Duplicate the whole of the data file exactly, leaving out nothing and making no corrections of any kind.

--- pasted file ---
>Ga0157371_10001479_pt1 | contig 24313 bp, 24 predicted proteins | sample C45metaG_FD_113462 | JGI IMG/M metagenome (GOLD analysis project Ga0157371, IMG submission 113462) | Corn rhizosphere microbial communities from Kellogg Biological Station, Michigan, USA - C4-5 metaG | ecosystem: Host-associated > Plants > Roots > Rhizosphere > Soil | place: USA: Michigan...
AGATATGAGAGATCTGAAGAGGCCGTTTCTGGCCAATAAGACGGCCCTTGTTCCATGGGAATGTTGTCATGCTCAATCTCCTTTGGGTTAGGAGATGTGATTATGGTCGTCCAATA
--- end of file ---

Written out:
>Ga0157371_10001479_pt1 | contig 24313 bp, 24 predicted proteins | sample C45metaG_FD_113462 | JGI IMG/M metagenome (GOLD analysis project Ga0157371, IMG submission 113462) | Corn rhizosphere microbial communities from Kellogg Biological Station, Michigan, USA - C4-5 metaG | ecosystem: Host-associated > Plants > Roots > Rhizosphere > Soil | place: USA: Michigan...
AGATATGAGAGATCTGAAGAGGCCGTTTCTGGCCAATAAGACGGCCCTTGTTCCATGGGAATGTTGTCATGCTCAATCTCCTTTGGGTTAGGAGATGTGATTATGGTCGTCCAATA